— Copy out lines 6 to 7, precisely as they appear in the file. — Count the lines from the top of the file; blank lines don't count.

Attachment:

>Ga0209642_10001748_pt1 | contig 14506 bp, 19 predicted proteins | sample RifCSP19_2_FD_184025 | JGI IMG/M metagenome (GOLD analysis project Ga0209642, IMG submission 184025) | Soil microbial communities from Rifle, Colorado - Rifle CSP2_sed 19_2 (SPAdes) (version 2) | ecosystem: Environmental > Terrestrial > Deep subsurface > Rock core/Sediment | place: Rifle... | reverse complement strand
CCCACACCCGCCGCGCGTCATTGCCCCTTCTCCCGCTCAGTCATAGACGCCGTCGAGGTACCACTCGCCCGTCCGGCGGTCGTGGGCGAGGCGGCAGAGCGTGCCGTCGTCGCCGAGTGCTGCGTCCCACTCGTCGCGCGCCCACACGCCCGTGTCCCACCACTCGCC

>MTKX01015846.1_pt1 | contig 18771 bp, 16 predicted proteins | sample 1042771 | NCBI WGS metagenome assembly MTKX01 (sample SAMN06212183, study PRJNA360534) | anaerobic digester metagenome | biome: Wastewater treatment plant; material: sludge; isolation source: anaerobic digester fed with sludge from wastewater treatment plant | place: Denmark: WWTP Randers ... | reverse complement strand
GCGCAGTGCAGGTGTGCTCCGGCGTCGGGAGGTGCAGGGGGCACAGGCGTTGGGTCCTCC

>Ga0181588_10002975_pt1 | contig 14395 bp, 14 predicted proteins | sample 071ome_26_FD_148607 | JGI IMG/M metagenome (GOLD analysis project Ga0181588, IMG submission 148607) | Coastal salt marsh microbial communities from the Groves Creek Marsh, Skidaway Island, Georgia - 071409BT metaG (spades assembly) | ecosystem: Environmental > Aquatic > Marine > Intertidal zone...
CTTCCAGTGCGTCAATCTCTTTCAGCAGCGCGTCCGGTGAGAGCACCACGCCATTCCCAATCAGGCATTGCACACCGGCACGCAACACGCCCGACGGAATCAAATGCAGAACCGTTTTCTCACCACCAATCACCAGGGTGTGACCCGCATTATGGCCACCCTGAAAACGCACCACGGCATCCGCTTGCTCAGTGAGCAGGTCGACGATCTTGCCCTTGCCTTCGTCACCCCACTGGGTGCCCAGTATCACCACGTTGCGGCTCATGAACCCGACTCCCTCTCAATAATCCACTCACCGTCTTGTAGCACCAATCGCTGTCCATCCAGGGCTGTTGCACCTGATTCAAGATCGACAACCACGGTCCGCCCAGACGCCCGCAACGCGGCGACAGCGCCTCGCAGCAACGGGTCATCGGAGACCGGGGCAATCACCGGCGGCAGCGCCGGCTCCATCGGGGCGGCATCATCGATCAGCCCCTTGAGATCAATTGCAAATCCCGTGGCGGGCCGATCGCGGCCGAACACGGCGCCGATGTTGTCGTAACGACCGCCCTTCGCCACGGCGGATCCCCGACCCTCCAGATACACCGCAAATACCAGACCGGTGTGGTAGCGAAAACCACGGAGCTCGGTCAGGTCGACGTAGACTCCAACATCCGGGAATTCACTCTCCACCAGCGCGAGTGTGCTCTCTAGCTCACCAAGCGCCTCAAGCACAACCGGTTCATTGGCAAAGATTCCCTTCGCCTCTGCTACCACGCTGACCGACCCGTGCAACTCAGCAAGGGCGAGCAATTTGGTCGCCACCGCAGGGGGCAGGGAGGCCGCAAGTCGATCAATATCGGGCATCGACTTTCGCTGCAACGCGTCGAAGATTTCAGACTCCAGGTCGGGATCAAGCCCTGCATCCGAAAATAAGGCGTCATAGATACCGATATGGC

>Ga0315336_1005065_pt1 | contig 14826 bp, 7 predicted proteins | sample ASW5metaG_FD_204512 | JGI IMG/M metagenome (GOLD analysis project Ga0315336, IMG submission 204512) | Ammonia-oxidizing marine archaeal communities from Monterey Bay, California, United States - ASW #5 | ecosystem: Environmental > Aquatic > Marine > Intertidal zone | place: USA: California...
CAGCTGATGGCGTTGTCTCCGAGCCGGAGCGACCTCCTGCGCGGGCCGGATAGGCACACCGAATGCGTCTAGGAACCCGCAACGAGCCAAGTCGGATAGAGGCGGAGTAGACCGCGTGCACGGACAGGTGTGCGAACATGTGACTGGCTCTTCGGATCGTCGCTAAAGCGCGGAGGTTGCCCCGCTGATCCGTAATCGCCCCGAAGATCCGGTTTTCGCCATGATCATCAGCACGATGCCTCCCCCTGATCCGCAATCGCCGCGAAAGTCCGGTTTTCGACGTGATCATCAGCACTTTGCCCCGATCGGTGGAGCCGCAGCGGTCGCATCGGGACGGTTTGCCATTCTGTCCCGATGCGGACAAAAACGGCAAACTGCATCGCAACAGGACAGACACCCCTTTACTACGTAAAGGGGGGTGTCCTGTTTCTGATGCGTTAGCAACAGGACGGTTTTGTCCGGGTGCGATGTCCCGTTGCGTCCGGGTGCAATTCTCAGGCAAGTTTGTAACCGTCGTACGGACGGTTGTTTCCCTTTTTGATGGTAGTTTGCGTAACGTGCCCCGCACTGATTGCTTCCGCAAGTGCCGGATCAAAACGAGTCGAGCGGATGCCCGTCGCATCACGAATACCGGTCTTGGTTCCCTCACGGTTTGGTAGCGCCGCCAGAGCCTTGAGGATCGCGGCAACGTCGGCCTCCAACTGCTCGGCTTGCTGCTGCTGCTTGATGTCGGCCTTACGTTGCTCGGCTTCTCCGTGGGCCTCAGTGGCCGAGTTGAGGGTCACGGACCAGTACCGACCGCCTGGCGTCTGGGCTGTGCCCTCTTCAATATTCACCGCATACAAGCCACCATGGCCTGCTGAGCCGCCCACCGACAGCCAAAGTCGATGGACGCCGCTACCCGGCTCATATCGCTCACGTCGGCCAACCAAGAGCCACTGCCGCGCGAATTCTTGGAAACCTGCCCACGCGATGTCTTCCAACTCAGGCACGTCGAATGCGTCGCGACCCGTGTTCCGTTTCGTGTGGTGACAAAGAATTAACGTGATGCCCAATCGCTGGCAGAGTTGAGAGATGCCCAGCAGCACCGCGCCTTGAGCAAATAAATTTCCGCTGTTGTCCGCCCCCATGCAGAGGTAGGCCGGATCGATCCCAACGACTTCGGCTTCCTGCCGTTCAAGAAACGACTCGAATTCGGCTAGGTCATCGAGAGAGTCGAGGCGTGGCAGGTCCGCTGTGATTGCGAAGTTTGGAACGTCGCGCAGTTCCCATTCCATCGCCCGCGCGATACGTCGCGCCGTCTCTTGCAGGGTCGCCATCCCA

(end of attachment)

CTTCCAGTGCGTCAATCTCTTTCAGCAGCGCGTCCGGTGAGAGCACCACGCCATTCCCAATCAGGCATTGCACACCGGCACGCAACACGCCCGACGGAATCAAATGCAGAACCGTTTTCTCACCACCAATCACCAGGGTGTGACCCGCATTATGGCCACCCTGAAAACGCACCACGGCATCCGCTTGCTCAGTGAGCAGGTCGACGATCTTGCCCTTGCCTTCGTCACCCCACTGGGTGCCCAGTATCACCACGTTGCGGCTCATGAACCCGACTCCCTCTCAATAATCCACTCACCGTCTTGTAGCACCAATCGCTGTCCATCCAGGGCTGTTGCACCTGATTCAAGATCGACAACCACGGTCCGCCCAGACGCCCGCAACGCGGCGACAGCGCCTCGCAGCAACGGGTCATCGGAGACCGGGGCAATCACCGGCGGCAGCGCCGGCTCCATCGGGGCGGCATCATCGATCAGCCCCTTGAGATCAATTGCAAATCCCGTGGCGGGCCGATCGCGGCCGAACACGGCGCCGATGTTGTCGTAACGACCGCCCTTCGCCACGGCGGATCCCCGACCCTCCAGATACACCGCAAATACCAGACCGGTGTGGTAGCGAAAACCACGGAGCTCGGTCAGGTCGACGTAGACTCCAACATCCGGGAATTCACTCTCCACCAGCGCGAGTGTGCTCTCTAGCTCACCAAGCGCCTCAAGCACAACCGGTTCATTGGCAAAGATTCCCTTCGCCTCTGCTACCACGCTGACCGACCCGTGCAACTCAGCAAGGGCGAGCAATTTGGTCGCCACCGCAGGGGGCAGGGAGGCCGCAAGTCGATCAATATCGGGCATCGACTTTCGCTGCAACGCGTCGAAGATTTCAGACTCCAGGTCGGGATCAAGCCCTGCATCCGAAAATAAGGCGTCATAGATACCGATATGGC

>Ga0315336_1005065_pt1 | contig 14826 bp, 7 predicted proteins | sample ASW5metaG_FD_204512 | JGI IMG/M metagenome (GOLD analysis project Ga0315336, IMG submission 204512) | Ammonia-oxidizing marine archaeal communities from Monterey Bay, California, United States - ASW #5 | ecosystem: Environmental > Aquatic > Marine > Intertidal zone | place: USA: California...